The following terms are specific to this document:
authentication server: The entity that verifies that a person or thing is who or what it claims to be (typically using a cryptographic protocol) and issues a ticket or token attesting to the validity of the claim. The total set of authentication protocol security support providers (SSPs) that are typically available on a Windows server release.
authenticator: The entity requesting the authentication of a peer.
code page: An ordered set of characters of a specific script in which a numerical index (code-point value) is associated with each character. Code pages are a means of providing support for character sets (1) and keyboard layouts used in different countries. Devices such as the display and keyboard can be configured to use a specific code page and to switch from one code page (such as the United States) to another (such as Portugal) at the user's request.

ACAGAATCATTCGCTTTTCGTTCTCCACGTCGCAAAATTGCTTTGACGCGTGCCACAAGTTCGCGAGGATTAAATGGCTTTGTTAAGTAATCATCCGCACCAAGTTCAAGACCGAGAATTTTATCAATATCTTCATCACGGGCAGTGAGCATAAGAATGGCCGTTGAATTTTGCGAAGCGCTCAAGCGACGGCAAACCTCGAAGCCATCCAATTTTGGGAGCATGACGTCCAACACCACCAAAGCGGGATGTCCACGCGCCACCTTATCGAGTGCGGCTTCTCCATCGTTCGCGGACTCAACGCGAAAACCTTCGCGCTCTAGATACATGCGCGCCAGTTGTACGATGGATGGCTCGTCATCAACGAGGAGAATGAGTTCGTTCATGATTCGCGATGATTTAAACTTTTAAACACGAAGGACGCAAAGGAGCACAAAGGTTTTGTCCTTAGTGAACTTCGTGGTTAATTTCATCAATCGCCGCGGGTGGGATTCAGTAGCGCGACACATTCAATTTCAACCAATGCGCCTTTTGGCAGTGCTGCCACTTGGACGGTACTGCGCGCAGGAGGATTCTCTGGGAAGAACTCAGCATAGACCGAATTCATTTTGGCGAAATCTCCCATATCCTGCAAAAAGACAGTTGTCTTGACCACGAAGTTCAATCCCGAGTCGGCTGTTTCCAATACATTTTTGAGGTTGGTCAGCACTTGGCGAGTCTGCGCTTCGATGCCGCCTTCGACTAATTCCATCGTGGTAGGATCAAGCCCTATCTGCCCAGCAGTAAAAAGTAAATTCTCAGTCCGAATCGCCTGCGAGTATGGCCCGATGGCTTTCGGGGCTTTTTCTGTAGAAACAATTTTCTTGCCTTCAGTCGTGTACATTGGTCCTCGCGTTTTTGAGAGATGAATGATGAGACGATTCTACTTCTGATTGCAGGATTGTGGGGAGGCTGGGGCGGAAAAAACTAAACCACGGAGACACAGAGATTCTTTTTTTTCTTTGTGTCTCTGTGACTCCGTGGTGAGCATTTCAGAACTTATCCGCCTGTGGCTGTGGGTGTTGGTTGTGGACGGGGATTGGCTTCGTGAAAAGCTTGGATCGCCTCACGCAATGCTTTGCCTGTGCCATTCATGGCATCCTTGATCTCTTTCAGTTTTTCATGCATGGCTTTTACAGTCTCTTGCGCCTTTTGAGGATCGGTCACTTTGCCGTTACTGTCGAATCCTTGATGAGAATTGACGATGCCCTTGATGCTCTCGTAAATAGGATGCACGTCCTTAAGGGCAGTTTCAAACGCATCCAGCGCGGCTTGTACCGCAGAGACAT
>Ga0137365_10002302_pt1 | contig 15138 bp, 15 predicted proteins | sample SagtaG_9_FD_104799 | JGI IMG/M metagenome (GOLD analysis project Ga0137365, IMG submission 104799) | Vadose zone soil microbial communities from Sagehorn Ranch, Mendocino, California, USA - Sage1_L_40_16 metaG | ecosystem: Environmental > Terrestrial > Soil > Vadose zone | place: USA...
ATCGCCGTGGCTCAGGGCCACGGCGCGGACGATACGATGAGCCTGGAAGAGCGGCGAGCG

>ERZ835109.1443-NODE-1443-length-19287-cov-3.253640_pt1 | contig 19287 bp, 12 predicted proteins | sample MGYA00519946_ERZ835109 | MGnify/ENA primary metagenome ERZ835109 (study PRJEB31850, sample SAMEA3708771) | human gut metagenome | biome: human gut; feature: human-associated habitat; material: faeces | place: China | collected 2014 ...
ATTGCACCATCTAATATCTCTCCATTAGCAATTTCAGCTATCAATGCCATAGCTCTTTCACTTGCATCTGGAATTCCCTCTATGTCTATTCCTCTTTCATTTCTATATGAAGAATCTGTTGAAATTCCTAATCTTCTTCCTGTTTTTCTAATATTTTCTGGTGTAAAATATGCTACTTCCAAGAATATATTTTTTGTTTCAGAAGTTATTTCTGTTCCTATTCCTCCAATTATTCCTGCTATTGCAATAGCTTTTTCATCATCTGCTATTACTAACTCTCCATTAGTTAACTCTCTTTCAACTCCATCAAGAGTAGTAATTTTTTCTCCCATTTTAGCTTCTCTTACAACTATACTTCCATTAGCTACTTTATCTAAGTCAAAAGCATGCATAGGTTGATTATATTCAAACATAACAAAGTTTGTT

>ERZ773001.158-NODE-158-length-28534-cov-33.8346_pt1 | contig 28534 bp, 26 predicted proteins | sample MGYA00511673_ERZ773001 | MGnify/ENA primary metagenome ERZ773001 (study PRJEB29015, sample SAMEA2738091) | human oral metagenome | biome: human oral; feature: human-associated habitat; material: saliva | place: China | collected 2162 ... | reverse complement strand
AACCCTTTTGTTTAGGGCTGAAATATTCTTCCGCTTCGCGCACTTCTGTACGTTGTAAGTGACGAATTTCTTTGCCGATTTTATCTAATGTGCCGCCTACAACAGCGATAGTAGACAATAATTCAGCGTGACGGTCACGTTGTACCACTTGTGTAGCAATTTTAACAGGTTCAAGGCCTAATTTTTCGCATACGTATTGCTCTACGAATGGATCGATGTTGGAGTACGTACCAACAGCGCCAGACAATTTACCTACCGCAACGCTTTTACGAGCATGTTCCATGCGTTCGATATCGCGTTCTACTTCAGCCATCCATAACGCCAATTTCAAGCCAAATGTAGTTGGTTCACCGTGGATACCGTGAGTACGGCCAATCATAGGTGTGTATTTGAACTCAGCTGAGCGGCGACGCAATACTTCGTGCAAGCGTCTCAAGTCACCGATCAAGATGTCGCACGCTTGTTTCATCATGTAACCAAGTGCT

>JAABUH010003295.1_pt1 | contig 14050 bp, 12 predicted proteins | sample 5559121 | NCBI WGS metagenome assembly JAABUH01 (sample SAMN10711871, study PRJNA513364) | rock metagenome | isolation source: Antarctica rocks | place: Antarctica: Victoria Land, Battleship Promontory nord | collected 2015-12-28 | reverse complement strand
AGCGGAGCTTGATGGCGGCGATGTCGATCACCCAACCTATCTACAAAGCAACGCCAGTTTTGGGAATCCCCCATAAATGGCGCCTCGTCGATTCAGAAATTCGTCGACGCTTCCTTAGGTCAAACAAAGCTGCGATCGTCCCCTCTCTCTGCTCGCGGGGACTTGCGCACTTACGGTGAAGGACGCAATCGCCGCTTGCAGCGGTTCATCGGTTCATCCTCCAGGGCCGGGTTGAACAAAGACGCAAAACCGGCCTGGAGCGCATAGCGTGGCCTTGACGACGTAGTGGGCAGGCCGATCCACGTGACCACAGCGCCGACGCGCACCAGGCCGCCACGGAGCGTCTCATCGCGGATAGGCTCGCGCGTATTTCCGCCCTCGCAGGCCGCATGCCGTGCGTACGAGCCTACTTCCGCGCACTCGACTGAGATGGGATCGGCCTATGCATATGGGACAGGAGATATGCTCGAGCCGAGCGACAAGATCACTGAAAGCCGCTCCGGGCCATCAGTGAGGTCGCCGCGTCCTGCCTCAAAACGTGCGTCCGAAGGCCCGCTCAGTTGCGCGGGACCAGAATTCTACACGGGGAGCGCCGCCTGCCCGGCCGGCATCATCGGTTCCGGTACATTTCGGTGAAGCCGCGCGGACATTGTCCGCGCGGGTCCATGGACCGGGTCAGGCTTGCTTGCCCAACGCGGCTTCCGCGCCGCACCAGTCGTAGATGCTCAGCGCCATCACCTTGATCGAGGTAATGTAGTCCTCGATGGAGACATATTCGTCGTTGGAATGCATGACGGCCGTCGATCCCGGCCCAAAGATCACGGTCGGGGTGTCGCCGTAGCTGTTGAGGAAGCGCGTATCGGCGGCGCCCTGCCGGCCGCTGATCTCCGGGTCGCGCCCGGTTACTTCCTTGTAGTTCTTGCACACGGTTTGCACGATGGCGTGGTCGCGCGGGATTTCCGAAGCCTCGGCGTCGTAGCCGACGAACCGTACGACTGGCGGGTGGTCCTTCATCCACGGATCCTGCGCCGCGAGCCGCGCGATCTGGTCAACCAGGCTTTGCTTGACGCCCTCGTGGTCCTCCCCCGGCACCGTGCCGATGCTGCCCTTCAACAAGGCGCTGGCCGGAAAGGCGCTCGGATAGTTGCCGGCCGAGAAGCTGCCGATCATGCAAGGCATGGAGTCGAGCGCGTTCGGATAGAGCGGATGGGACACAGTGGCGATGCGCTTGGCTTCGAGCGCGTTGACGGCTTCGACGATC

EAP: See Extensible Authentication Protocol (EAP).
Extensible Authentication Protocol (EAP): A framework for authentication that is used to provide a pluggable model for adding authentication protocols for use in network access authentication, as specified in [RFC3748].
user: The real person who has a member account. The user is authenticated by being asked to prove knowledge of the secret password associated with the user name.
MAY, SHOULD, MUST, SHOULD NOT, MUST NOT: These terms (in all caps) are used as defined in [RFC2119]. All statements of optional behavior use either MAY, SHOULD, or SHOULD NOT.